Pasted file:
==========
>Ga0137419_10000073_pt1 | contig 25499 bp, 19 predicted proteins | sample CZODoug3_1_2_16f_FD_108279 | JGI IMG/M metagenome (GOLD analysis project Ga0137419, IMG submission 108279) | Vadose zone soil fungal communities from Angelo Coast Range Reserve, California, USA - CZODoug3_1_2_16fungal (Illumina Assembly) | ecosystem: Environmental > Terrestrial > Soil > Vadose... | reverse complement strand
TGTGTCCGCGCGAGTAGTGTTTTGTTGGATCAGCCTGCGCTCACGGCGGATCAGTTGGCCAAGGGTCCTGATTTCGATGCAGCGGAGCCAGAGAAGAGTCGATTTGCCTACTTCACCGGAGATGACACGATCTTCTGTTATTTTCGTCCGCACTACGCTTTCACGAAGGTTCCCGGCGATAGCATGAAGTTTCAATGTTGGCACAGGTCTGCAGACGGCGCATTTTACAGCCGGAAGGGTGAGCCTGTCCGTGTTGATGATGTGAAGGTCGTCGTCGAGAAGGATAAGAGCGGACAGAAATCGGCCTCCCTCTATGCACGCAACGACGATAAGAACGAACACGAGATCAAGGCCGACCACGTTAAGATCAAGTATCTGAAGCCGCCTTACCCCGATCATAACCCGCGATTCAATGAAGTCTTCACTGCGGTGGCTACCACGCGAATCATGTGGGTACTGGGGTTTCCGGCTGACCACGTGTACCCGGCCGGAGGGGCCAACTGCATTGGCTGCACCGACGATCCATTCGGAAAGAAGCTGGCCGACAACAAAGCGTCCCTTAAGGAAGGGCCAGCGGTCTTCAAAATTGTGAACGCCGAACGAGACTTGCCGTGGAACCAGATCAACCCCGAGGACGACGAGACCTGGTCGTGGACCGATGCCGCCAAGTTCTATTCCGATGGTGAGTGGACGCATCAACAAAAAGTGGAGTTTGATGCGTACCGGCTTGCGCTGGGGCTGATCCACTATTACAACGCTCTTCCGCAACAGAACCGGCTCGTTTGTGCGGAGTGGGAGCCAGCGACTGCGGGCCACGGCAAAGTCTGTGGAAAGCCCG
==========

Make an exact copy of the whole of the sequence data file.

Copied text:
>Ga0137419_10000073_pt1 | contig 25499 bp, 19 predicted proteins | sample CZODoug3_1_2_16f_FD_108279 | JGI IMG/M metagenome (GOLD analysis project Ga0137419, IMG submission 108279) | Vadose zone soil fungal communities from Angelo Coast Range Reserve, California, USA - CZODoug3_1_2_16fungal (Illumina Assembly) | ecosystem: Environmental > Terrestrial > Soil > Vadose... | reverse complement strand
TGTGTCCGCGCGAGTAGTGTTTTGTTGGATCAGCCTGCGCTCACGGCGGATCAGTTGGCCAAGGGTCCTGATTTCGATGCAGCGGAGCCAGAGAAGAGTCGATTTGCCTACTTCACCGGAGATGACACGATCTTCTGTTATTTTCGTCCGCACTACGCTTTCACGAAGGTTCCCGGCGATAGCATGAAGTTTCAATGTTGGCACAGGTCTGCAGACGGCGCATTTTACAGCCGGAAGGGTGAGCCTGTCCGTGTTGATGATGTGAAGGTCGTCGTCGAGAAGGATAAGAGCGGACAGAAATCGGCCTCCCTCTATGCACGCAACGACGATAAGAACGAACACGAGATCAAGGCCGACCACGTTAAGATCAAGTATCTGAAGCCGCCTTACCCCGATCATAACCCGCGATTCAATGAAGTCTTCACTGCGGTGGCTACCACGCGAATCATGTGGGTACTGGGGTTTCCGGCTGACCACGTGTACCCGGCCGGAGGGGCCAACTGCATTGGCTGCACCGACGATCCATTCGGAAAGAAGCTGGCCGACAACAAAGCGTCCCTTAAGGAAGGGCCAGCGGTCTTCAAAATTGTGAACGCCGAACGAGACTTGCCGTGGAACCAGATCAACCCCGAGGACGACGAGACCTGGTCGTGGACCGATGCCGCCAAGTTCTATTCCGATGGTGAGTGGACGCATCAACAAAAAGTGGAGTTTGATGCGTACCGGCTTGCGCTGGGGCTGATCCACTATTACAACGCTCTTCCGCAACAGAACCGGCTCGTTTGTGCGGAGTGGGAGCCAGCGACTGCGGGCCACGGCAAAGTCTGTGGAAAGCCCG